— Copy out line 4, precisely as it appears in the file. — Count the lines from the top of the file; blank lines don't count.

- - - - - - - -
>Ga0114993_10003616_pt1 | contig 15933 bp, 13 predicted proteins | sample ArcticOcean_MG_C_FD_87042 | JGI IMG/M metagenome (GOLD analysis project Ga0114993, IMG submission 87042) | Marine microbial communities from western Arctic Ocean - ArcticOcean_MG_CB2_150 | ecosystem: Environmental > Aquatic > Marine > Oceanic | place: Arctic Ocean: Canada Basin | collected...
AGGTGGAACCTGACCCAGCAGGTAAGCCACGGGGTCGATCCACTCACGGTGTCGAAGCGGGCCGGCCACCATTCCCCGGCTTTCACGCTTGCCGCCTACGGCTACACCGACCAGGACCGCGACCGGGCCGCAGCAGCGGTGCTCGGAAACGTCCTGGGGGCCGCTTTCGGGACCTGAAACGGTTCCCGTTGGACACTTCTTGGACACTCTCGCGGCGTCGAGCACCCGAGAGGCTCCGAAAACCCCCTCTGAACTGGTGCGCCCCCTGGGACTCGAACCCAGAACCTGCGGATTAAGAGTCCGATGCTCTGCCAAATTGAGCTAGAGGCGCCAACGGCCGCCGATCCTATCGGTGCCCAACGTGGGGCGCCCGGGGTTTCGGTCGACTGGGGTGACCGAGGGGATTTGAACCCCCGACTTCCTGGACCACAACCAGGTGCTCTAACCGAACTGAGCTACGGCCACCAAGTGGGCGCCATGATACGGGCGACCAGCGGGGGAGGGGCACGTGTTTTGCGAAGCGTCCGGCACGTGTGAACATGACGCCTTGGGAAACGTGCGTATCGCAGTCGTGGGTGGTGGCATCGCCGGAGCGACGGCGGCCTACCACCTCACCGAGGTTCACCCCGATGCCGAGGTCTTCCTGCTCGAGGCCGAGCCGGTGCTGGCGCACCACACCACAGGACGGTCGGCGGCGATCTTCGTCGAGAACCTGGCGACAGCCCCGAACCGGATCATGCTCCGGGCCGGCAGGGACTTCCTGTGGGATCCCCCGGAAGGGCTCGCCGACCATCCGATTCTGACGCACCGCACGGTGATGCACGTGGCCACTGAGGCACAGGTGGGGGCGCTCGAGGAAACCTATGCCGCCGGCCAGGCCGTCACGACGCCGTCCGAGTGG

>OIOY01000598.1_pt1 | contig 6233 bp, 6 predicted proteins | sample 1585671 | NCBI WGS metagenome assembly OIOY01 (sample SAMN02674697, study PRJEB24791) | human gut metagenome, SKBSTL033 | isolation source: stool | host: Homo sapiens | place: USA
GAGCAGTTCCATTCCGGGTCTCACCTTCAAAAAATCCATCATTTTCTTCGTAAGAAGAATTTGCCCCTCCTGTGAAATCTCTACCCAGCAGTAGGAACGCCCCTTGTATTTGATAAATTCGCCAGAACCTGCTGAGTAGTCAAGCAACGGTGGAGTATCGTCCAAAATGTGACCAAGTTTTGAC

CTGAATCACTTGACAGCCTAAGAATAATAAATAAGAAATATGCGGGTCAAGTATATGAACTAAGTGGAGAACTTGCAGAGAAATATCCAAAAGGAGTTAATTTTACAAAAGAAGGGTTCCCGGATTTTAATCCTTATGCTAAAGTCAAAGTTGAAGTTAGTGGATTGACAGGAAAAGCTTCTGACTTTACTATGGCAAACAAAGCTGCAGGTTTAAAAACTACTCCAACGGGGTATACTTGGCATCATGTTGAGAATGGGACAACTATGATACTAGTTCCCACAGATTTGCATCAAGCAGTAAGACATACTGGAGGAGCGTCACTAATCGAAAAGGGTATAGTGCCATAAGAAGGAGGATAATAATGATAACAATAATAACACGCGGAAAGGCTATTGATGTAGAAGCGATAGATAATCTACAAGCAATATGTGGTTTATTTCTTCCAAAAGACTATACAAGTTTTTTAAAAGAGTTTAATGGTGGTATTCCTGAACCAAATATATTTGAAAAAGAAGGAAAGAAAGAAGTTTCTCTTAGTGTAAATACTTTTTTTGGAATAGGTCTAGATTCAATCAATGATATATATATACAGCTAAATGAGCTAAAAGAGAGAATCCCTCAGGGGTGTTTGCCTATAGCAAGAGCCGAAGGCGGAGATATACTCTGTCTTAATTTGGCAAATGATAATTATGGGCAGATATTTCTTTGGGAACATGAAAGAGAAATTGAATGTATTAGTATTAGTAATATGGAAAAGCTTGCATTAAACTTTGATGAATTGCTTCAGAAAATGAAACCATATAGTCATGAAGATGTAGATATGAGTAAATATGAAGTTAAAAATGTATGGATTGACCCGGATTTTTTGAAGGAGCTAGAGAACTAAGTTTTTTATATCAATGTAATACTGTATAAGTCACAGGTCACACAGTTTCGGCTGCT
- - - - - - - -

GAGCAGTTCCATTCCGGGTCTCACCTTCAAAAAATCCATCATTTTCTTCGTAAGAAGAATTTGCCCCTCCTGTGAAATCTCTACCCAGCAGTAGGAACGCCCCTTGTATTTGATAAATTCGCCAGAACCTGCTGAGTAGTCAAGCAACGGTGGAGTATCGTCCAAAATGTGACCAAGTTTTGAC